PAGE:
Recently featured in the Torch as a finalist for the “Wanna Be Like Jack Hanna” contest, Ferris alumni Bret Muter has taken third place in the competition that encouraged contestants to prove their love of wildlife and nature.
The competition allowed Muter to showcase his desire to take care of the environment and everything in it and to also educate others about it, just as Hanna does himself.
“As a former president of the FSU Outdoor Club, I helped coordinate Jack’s appearances at Ferris in 2005 and 2006 as part of the Club’s ‘Outdoors Brought Indoors Week.’” said Muter. “Jack is incredibly friendly and down-to-earth. It was a blast hanging out with him and his crew during both of his appearances at Ferris and hearing some of his stories.”
Muter was thrilled with the reward for his astounding placement; out of over 200 contestants, he won a three-day VIP and behind-the-scenes shadowing experience at the Columbus Zoo in Ohio, the zoo in which Hanna is director emeritus.
“We haven’t scheduled the trip yet, but it will probably take place later this spring. Hopefully, I’ll be able to visit when Jack is in Columbus,” said Muter.
Muter is not only excited about his placement in the competition, but also a little bit shocked.
“I was really surprised to find out I was selected as a finalist. Making it that far was a huge honor in itself,” said Muter. “During the two and a half week public voting period, I basically had to go into campaign mode to try and get the word out. I spent hours each day talking to local media outlets and using social media to try and get votes.”
Muter is well qualified to win the award. He serves as the Michigan coordinator of the Udall Foundation’s Parks in Focus program, which uses photography to educate and connect young people to nature. Big Brothers Big Sisters of Mecosta and Osceola Counties as well as the NCCS Boys & Girls Club of Newaygo county are given the opportunity to visit protected areas and parks in northern Michigan to discover nature and its history through this effort.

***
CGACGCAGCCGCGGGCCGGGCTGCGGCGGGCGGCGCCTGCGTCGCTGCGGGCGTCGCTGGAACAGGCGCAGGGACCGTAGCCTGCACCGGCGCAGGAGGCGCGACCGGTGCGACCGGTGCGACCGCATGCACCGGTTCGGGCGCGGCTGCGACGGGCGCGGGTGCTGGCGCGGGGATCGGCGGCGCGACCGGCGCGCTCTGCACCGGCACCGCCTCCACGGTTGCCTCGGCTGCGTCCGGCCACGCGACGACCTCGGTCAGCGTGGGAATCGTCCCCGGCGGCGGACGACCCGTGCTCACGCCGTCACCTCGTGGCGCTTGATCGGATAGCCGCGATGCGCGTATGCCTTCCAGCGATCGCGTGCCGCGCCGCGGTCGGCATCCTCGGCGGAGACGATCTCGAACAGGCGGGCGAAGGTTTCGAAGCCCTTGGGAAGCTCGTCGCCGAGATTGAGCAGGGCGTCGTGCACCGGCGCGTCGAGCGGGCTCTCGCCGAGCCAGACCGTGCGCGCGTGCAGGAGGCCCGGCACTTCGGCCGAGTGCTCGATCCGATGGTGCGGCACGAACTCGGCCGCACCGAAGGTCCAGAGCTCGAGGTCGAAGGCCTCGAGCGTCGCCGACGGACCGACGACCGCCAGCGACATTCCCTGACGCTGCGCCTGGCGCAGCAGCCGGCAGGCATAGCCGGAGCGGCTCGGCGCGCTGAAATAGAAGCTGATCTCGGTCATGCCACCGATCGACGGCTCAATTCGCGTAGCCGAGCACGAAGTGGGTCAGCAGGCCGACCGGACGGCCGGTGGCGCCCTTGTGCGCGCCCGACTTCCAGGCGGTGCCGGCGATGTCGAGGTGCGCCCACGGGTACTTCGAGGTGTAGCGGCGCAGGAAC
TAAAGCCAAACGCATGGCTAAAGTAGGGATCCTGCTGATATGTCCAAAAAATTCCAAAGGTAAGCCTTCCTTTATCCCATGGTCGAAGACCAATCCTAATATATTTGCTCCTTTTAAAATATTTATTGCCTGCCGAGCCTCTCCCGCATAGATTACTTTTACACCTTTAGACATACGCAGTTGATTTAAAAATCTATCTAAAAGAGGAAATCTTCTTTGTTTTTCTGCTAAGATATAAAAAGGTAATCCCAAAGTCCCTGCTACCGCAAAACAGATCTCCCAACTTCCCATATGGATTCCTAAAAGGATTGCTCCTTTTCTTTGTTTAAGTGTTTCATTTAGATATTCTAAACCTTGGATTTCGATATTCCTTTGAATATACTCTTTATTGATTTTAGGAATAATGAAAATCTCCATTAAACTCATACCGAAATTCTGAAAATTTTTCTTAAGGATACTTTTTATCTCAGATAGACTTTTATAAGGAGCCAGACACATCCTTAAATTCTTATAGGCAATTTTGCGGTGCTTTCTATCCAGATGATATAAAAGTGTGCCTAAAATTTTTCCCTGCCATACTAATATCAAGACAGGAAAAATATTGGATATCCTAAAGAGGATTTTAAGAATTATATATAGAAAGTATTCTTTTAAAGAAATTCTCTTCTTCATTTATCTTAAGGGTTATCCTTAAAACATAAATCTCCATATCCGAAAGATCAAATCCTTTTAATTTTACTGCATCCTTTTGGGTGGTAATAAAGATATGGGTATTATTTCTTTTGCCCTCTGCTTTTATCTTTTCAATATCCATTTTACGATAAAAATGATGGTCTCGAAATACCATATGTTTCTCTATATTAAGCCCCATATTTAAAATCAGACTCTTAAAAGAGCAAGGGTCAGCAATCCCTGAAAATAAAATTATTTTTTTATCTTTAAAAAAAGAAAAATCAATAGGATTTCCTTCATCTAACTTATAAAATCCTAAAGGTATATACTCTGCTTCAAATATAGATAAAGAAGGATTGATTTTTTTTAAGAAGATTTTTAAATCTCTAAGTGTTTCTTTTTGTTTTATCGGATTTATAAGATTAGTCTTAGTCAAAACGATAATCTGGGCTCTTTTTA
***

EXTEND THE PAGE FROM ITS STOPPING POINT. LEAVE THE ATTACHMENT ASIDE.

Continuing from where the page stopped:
Through Muter’s hard work, people are learning about the importance of wildlife conservation at an early age, which has the potential to make a huge impact.
“I have been involved with Parks in Focus since 2006 and have assisted with the coordination of programming in Arizona, Michigan, Montana, New York, Maine, California, and Wyoming. I have been running the Michigan program since 2007,” said Muter.
Muter is currently continuing his education at Michigan State University, working on his PhD in the department of fisheries and wildlife, and is excited about what the future of his passion holds.
“The contest has definitely helped reinvigorate my desire to continue my work in conservation and environmental education. It has also ignited an interest in using television and other forms of media to get people interested in wildlife and conservation,” said Muter.
To view Muter’s application video, as well as the videos of the first and second place winners, visit columbuszoo.org/contest/results.aspx. To learn more about Muter and his work, visit msu.edu/~muterbre/Welcome.html. n